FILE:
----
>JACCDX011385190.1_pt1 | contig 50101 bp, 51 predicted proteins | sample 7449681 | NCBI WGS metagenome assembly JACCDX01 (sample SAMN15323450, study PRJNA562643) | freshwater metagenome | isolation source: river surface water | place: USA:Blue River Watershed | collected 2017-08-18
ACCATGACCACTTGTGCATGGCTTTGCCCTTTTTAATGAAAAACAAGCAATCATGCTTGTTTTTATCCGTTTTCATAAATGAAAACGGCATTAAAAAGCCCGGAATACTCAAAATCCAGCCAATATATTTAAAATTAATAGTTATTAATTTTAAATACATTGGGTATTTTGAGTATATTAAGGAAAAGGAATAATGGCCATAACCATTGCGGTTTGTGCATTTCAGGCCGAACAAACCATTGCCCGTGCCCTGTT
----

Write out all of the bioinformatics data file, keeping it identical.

>JACCDX011385190.1_pt1 | contig 50101 bp, 51 predicted proteins | sample 7449681 | NCBI WGS metagenome assembly JACCDX01 (sample SAMN15323450, study PRJNA562643) | freshwater metagenome | isolation source: river surface water | place: USA:Blue River Watershed | collected 2017-08-18
ACCATGACCACTTGTGCATGGCTTTGCCCTTTTTAATGAAAAACAAGCAATCATGCTTGTTTTTATCCGTTTTCATAAATGAAAACGGCATTAAAAAGCCCGGAATACTCAAAATCCAGCCAATATATTTAAAATTAATAGTTATTAATTTTAAATACATTGGGTATTTTGAGTATATTAAGGAAAAGGAATAATGGCCATAACCATTGCGGTTTGTGCATTTCAGGCCGAACAAACCATTGCCCGTGCCCTGTT